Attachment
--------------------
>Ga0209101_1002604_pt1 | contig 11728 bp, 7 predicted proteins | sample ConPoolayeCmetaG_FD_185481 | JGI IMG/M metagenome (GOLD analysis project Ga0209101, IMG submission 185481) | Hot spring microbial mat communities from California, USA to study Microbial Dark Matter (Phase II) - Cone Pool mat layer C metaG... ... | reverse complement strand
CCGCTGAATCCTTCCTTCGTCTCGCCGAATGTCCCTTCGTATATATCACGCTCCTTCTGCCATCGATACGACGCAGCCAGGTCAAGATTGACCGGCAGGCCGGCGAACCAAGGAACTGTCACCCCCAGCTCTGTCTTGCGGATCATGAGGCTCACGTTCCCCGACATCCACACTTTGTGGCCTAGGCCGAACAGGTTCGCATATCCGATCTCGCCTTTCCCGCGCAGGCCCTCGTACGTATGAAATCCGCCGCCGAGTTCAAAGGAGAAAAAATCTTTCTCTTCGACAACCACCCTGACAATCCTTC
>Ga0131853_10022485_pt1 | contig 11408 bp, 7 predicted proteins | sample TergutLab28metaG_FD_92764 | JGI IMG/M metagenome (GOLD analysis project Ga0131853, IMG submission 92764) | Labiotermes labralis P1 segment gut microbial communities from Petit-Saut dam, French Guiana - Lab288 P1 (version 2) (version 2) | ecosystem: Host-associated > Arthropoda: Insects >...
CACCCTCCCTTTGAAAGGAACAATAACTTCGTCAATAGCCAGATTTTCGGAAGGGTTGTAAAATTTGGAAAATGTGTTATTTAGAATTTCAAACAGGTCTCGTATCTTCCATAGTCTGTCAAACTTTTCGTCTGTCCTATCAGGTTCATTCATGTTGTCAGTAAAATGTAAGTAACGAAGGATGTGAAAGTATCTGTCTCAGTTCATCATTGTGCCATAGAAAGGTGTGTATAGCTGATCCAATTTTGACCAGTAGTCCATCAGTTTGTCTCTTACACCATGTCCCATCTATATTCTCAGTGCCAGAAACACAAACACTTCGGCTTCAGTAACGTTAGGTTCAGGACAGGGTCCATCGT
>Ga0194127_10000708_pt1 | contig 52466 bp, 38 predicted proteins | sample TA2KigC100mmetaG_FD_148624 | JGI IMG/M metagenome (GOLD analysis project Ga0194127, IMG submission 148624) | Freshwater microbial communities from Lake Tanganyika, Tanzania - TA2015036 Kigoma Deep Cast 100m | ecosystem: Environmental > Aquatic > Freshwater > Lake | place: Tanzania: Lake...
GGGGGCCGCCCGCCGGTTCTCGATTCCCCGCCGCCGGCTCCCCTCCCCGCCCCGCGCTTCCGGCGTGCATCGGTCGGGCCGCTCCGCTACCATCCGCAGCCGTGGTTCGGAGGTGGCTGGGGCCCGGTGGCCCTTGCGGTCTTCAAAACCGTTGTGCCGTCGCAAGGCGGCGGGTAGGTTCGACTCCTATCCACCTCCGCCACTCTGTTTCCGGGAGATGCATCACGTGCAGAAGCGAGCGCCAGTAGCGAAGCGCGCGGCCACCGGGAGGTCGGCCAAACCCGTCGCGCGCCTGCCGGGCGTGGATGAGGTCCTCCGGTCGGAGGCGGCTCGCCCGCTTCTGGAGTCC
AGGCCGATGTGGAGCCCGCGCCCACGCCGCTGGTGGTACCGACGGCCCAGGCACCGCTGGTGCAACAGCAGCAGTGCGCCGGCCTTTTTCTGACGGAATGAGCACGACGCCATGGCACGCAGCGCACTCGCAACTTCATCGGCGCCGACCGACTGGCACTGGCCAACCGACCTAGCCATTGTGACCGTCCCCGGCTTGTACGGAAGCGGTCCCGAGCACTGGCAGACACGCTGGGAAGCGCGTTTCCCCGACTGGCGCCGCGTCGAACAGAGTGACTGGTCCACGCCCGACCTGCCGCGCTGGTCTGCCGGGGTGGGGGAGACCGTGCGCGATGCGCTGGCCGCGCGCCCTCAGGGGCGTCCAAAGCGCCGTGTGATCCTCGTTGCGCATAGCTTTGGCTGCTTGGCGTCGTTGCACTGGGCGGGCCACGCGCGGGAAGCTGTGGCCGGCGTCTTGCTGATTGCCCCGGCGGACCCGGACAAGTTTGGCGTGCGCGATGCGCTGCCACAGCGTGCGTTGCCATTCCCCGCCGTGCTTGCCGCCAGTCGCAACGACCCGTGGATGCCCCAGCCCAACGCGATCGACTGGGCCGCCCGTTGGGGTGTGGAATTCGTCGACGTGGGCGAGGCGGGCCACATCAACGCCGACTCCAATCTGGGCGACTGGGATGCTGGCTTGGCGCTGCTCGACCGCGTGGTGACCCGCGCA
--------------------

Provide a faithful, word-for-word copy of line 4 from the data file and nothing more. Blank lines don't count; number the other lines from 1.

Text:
CACCCTCCCTTTGAAAGGAACAATAACTTCGTCAATAGCCAGATTTTCGGAAGGGTTGTAAAATTTGGAAAATGTGTTATTTAGAATTTCAAACAGGTCTCGTATCTTCCATAGTCTGTCAAACTTTTCGTCTGTCCTATCAGGTTCATTCATGTTGTCAGTAAAATGTAAGTAACGAAGGATGTGAAAGTATCTGTCTCAGTTCATCATTGTGCCATAGAAAGGTGTGTATAGCTGATCCAATTTTGACCAGTAGTCCATCAGTTTGTCTCTTACACCATGTCCCATCTATATTCTCAGTGCCAGAAACACAAACACTTCGGCTTCAGTAACGTTAGGTTCAGGACAGGGTCCATCGT